Kathryn Wade was appointed to fill the seat vacancy left by Mitchell Walbridge on the Lanesboro City Council at their November 6 meeting. As the new city administrator, Walbridge administered the oath of office to Wade.
Before opening the regular meeting,the council spent time in a budget workshop reviewing and analyzing the 2024 budget for Lanesboro Public Utilities, the Street department, the Park department and the general fund.
The consent agenda was approved and included the accounts payable, Turkey Bowling, Resolution 2023-39 accepting a donation from Merchants Bank in the amount of $1,000 and another from F&M Community Bank in the same amount, and a renewed contract with CEDA for 2024.
Jerod Wagner gave the Lanesboro Public Utilities report. They are looking into having an ongoing grant writing and application process and are currently interviewing two companies to provide that service. The Kirkwood street project went well and all of the water main valves in that area have been replaced, which will help in isolating sections if there is an issue or a water leak. There are still many other areas in the city where that is a problem at this time. The MN Deptartment of Health has mandated that cities change from lead to copper pipe. Bolten & Menk is taking the lead on that project in Lanesboro. The new wastewater treatment plant has been operational for 11 months now and there have been a number of issues with it from the start, but those are being resolved. The annual sewer cleaning around town has been completed and video footage was taken of the condition of the sewer line infrastructure in every section of Lanesboro. Residents can see the footage by asking at the city offices. Tree trimming has been completed around the community. Three solar projects were completed at several locations in 2023, one of which was the school. New electric meters will be installed in town around the beginning of January. In regards to the budget, Wagner noted that conservation will be the best tool going forward for individuals and businesses to save money on electricity due to rising costs.
Mayor Jason Resseman gave the Planning and Zoning report. A house was torn down in Little Norway. The committee members are currently working on some protocols and procedures for accepting donations of memorial benches and things of that nature to the city. Jeff Lepper and Michael Seiler’s terms are both up for renewal.
Council member Mindy Albrecht-Benson gave the Heritage Preservation report. Andy Bunge attended their last meeting to talk about his development plans. Albrecht-Benson noted that the commission would like opportunities to partner with Planning and Zoning for that type of discussion so everyone is on the same page and can collaborate efforts.
Library Director Tara Johnson reported that 925 patron cards are currently held at the Lanesboro Public Library; 496 of those belong to Lanesboro residents while the rest are county or rural patrons. The library has about 16,000 items in its collection which includes everything from magazines to DVDs to books and more. Five of the seven library board members were also in attendance at the council meeting to introduce themselves and explain why they choose to serve on the library board.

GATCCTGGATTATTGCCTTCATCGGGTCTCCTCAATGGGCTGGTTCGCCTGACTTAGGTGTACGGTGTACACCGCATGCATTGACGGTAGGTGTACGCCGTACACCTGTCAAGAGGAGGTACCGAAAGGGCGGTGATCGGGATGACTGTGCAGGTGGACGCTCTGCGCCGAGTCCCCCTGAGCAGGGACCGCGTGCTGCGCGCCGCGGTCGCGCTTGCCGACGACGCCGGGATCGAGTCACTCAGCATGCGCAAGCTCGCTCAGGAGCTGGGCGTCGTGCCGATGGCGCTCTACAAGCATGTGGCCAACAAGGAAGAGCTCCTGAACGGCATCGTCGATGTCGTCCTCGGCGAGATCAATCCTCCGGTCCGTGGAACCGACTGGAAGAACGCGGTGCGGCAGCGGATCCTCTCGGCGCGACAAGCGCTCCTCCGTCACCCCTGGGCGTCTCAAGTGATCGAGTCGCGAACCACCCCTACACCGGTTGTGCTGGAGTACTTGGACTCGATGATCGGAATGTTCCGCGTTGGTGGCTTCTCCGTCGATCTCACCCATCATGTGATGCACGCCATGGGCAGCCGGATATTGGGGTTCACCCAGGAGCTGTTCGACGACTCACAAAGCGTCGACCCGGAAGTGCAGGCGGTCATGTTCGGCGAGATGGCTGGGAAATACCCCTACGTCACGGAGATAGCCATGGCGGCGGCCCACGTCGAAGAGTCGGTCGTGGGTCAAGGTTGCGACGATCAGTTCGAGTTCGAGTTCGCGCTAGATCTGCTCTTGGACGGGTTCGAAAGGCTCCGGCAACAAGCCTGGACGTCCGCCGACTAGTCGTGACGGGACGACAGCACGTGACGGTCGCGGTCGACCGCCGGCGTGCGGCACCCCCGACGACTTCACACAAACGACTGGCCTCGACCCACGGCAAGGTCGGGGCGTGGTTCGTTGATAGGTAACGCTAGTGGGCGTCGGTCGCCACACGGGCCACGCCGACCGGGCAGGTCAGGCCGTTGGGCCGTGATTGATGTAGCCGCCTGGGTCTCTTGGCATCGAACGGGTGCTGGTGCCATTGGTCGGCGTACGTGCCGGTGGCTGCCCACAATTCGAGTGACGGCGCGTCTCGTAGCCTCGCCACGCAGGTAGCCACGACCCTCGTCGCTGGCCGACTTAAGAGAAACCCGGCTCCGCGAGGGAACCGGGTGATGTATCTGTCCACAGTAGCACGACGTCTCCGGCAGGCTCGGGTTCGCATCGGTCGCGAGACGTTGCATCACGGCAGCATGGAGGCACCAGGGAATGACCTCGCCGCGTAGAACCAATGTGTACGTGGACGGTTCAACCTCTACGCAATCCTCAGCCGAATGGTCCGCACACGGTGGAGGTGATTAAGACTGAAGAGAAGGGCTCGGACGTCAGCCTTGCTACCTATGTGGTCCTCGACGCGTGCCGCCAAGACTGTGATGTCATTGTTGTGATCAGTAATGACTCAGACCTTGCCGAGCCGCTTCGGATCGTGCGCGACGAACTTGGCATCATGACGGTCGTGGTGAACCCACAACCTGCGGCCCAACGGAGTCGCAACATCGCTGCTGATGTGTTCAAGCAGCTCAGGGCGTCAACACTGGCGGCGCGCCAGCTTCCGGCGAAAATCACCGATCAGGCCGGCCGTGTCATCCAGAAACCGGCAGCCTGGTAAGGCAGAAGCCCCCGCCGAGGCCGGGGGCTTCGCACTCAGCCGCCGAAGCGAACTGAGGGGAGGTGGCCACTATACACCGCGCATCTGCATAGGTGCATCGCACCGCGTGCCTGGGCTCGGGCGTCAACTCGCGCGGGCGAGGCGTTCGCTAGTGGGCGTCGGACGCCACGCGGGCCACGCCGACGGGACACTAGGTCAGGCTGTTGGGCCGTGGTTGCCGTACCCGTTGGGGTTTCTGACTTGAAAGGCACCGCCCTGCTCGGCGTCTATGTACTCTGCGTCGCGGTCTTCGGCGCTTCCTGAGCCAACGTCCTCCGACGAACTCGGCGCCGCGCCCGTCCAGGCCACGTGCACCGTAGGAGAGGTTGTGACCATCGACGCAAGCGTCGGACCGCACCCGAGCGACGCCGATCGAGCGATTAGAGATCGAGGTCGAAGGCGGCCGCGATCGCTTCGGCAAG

The council reviewed the proposed personnel policy updates. As Indigenous Peoples Day is now a state holiday, a motion was approved to have the city offices closed that day starting next year. A change to the sick and safe time language in the policy as mandated by the state was approved and will only apply to part-time employees. There will be no change for full-time employees. The PTO policy was also revised. A $100 clothing allowance per year for city employees was approved.
The updated policy included the option for city employees to take a stipend if they choose not to accept the offered health insurance. The stipend has been offered for quite a few years now by the city, but was in the process of being phased out. Wade asked if there were many employees who were interested in it. Walbridge said that several have expressed interest as they are able to get health insurance through a spouse or other means and noted that offering it could potentially save the city money. Mayor Resseman said he was in favor of offering the stipend as it can sometimes be a struggle to find qualified people who want to work for a small community and offering a variety of benefits can be a draw. “This could be something that could be advantageous for the city to move forward with,” he said. “For me, it’s about retention and the ability to draw people who want to work here.” It was noted that employees would need to provide proof that they have insurance elsewhere in order to receive the stipend. A motion to reinstate the stipend for individuals that do not take the city’s health insurance was approved. The personnel policy was approved as amended.
The board and commission member appointments for 2024 were reviewed. Mayor Resseman noted that having input from those individuals is a very important aspect of the municipal government. Three seats are expiring on the Park Board and three on the Heritage Preservation Commission. A resignation from Walbridge on the HPC was accepted as well as a resignation from EDA member Phil Dybing. A list of open seats will be compiled and posted publicly.
The next Lanesboro city council meeting will be held on December 4 at 5 p.m. to accommodate the Lanesboro school’s holiday concert.